Class of 2018: Was It Worth It?

by The Cowl Editor on May 3, 2018


Providence College prides itself in fostering a community where students create
lasting memories and relationships. Photo courtesy of Providence College.


As the graduating class of 2018 begins to collect their cords, graduation tickets, and senior week attire, we reflect on our time here at Providence College. With the grand total cost of tuition averaging about $250,000, give or take a couple thousand, it is time to ask the big question. Was it worth all the money?

PC does have extremely high tuition and is, in fact, one of the more expensive colleges in the country.

However, everything we have done, learned and experienced is all equally valued in those $250,000.

There is no doubt that there is an evident rising cost of tuition in the United States. Especially when it comes to private schools, the jump has been tremendous.

If we just look at tuition itself and disregard room and board, from 1988 to 2018 there has been a 129 percent increase. In 1988 tuition was $15,160, today it is upwards of $34,740. The difference is significant and there is no sign of a decrease in the future.

The question is, why did we choose PC and how has it been worth it? There are many students who choose to go to a community college or a state university right after high school based on the cost.

Often this is suggested to students who really do not know what they are passionate about learning or in which field they may be interested in pursuing a career. This gives them the opportunity to figure out what they want, without breaking the bank first.

Some believe that just simply choosing an expensive college that you are attracted to, without weighing in the fact that you have absolutely no idea what you may want for your future, could appear wasteful.

On the other hand, many students come into PC as an undeclared major, and they felt the classes and opportunities offered here helped guide them towards their successful career paths.

Brianne Crough ’18, a double major in health policy and management as well as economics, attests to her experiences coming into PC as undeclared, “The combination of PC’s liberal arts education, faculty, and advisors all helped expose me to a plethora of career paths while also supplying individualized support that I do not believe I would have received at a larger state school.”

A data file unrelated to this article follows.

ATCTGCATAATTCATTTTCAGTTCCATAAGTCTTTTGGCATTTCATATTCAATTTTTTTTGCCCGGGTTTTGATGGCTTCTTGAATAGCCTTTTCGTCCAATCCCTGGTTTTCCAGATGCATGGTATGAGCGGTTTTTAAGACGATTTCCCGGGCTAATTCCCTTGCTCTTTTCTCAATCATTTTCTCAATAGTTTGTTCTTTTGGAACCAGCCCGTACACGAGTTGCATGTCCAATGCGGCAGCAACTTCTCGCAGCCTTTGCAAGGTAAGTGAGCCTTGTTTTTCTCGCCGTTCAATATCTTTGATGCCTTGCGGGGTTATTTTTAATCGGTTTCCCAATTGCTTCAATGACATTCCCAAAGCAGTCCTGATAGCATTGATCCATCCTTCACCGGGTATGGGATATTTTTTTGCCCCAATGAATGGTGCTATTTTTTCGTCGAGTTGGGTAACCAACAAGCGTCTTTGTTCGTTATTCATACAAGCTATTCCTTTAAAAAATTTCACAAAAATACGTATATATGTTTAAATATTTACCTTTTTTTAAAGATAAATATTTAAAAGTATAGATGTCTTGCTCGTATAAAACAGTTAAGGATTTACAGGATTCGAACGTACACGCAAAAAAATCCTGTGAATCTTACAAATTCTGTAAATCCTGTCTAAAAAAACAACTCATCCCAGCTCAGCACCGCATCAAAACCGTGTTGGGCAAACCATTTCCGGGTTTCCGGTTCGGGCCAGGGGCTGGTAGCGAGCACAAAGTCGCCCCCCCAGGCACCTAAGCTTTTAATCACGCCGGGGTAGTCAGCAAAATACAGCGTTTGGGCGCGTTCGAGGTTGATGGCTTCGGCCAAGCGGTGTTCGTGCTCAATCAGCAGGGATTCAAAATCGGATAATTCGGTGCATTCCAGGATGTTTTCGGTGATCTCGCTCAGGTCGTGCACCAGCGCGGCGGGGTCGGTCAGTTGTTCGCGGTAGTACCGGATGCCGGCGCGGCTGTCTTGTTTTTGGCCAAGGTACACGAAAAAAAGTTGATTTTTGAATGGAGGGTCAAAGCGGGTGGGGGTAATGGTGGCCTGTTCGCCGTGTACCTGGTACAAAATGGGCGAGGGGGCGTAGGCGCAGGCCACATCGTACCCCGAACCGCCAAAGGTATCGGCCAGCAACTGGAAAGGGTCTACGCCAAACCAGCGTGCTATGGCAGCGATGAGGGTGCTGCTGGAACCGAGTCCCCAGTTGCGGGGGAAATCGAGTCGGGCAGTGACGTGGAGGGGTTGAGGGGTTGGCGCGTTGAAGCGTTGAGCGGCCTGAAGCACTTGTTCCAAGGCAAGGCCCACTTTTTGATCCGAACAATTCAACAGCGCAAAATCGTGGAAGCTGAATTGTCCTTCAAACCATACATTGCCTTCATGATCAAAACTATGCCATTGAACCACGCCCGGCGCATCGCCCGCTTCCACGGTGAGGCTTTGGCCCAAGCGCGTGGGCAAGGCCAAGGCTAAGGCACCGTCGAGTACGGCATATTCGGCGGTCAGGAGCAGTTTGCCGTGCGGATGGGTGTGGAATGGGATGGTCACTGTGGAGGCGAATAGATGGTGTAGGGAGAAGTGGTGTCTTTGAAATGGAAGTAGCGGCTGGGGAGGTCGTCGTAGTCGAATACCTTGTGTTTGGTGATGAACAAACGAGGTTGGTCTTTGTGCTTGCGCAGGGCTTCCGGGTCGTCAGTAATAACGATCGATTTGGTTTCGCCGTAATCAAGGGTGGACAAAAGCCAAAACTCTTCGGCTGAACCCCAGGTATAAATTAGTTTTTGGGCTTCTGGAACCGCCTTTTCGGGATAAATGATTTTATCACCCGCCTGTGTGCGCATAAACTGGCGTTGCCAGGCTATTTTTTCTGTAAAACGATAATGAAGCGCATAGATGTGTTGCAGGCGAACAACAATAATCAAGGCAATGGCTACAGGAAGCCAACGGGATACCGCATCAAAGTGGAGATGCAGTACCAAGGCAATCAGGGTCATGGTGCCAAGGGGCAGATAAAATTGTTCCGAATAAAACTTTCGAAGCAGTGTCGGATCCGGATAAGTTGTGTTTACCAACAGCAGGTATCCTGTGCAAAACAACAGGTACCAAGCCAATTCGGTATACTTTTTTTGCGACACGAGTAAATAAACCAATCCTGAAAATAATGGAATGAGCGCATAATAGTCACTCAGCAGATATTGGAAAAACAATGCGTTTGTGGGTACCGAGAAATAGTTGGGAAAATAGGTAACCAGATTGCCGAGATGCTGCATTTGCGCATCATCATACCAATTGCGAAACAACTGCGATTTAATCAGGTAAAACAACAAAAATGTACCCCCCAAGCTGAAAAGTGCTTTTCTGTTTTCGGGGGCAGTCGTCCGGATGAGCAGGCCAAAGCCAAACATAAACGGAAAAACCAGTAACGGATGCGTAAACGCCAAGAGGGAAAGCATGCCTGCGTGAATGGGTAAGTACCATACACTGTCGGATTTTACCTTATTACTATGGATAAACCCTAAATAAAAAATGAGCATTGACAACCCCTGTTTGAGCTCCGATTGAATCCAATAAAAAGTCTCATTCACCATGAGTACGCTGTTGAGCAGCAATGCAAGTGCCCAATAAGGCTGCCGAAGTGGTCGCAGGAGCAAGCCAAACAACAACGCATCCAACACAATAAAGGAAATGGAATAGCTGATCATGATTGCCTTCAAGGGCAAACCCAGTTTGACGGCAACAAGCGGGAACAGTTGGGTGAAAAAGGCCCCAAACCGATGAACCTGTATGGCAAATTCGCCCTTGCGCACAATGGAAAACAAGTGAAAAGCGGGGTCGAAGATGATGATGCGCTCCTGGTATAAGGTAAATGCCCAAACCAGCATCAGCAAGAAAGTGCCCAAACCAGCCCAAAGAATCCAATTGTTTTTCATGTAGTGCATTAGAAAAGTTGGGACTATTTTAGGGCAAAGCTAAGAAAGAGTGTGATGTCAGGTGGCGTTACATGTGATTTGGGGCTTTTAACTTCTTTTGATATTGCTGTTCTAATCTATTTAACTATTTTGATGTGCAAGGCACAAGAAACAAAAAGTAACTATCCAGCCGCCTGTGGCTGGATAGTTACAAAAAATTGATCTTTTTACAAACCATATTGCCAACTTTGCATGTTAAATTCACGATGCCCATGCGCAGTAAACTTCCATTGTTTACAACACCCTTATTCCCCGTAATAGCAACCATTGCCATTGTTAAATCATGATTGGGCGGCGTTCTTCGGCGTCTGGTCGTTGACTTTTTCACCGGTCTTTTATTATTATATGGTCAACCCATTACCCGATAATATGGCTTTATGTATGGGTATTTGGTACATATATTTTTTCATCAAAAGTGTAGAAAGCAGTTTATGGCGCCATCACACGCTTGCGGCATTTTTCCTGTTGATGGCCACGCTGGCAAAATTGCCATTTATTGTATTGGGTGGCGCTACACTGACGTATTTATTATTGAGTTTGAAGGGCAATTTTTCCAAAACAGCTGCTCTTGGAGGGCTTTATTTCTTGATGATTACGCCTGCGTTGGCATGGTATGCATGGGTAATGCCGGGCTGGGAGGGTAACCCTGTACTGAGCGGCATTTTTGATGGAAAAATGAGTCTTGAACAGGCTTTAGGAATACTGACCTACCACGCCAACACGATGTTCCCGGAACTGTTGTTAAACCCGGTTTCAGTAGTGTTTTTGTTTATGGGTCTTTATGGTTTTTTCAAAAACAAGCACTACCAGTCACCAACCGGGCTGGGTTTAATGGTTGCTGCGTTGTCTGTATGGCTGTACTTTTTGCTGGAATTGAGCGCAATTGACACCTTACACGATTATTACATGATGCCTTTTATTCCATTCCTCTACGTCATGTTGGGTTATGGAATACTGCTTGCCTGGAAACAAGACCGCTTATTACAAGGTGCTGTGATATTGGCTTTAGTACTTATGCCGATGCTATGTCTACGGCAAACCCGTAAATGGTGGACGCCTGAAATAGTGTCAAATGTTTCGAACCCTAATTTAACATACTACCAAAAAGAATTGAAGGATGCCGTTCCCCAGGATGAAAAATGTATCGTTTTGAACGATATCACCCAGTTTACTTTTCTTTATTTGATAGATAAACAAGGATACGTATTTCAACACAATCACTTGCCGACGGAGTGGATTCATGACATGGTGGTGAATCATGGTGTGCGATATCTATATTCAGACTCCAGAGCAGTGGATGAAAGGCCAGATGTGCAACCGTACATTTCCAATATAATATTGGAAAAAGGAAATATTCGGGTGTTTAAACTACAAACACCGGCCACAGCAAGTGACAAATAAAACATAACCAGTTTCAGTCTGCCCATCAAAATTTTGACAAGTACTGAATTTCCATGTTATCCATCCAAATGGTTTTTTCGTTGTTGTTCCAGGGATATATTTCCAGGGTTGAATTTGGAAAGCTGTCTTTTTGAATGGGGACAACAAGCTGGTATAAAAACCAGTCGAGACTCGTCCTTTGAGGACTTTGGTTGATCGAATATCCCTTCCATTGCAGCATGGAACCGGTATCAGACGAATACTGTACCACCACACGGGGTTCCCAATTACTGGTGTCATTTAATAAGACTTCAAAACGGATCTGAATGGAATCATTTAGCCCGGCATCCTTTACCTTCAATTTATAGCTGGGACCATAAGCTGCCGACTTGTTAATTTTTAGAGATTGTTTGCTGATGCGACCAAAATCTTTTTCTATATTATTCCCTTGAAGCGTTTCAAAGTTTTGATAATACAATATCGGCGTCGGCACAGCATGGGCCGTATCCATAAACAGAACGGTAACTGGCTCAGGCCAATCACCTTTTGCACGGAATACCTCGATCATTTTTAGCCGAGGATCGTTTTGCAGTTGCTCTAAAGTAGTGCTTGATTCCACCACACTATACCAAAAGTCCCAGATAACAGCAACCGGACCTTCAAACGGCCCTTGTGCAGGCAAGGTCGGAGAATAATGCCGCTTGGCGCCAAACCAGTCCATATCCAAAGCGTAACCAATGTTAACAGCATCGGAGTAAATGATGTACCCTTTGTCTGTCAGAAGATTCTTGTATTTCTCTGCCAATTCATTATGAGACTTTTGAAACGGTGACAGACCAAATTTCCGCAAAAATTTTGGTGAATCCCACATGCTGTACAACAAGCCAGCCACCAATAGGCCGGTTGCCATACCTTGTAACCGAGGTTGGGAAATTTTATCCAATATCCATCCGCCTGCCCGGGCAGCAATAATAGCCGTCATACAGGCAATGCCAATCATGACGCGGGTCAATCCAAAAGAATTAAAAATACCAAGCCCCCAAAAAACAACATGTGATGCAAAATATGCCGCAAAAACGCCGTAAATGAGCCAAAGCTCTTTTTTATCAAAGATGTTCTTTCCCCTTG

The courses at PC, especially the two mandated years of Development of Western Civilization truly open up the minds of students. With a better understanding of the world around us and how it came to be, we make better decisions about what we want for our future.

Here at PC, you better understand not only your career path but more importantly, what character you want to reflect in the next stage of your life.

I chose to come to PC because when I stepped on campus it felt like home. This foreign place was one I knew would essentially be one of life’s hardest goodbyes. All of the graduating seniors chose PC for one main reason, it was the place our parents trusted their children with and it became the place we trusted our life with.

The friendships, relationships, and memories we have made here cannot be measured. Chelsea Keane ’18 brings a different perspective on what is valued: “Providence College was much more than the money; aside from the amazing education we have received, you simply cannot put a price on the memories we have created, the lessons we’ve learned and the people we have become in the past four years.”

PC is costly, there is no doubt about that. However, the College’s values and opportunities changed our lives, and there is simply no way to measure who we have become by a number.

Social Media is Skewing Our Relationships

by The Cowl Editor on April 19, 2018


Nicholas Crenshaw ’20/The Cowl

by Kelsey Dass ’18

Opinion Staff

Just about every other person you meet on a college campus is currently in a relationship, has been in one before, dated, or casually hooked up with another person they have come to really like. 

Modern technology and ideologies surrounding dating have diminished the value and significance of relationships to an all-time low. Social media has  altered our standards for trusting and evaluating our relationships.

From the literature we read in school to the movies we watched on the weekends, our generation grew up falling in love with love. Every one of us recalls reading Shakespeare’s epic love story, Romeo and Juliet, the tale of two star- crossed lovers separated by their feuding families.

A more modern example of a love story that people idealize is Nicholas Sparks’ The Notebook. Almost every person who has seen the movie has fallen in love with the love between Noah and Allie. The letters he wrote for her each day and the individual journeys they experienced despite their broken hearts, is what drew so many people into their relationship.

So why is it that for our generation, this version of love and relationships is so unattainable? 

To start, our increasing use of technology has immensely impacted our relationships. On average, Americans are devoting 11 hours per day to screentime. Half of our days are spent scrolling through Instagram, Twitter, Facebook, Snapchat, and other social media outlets.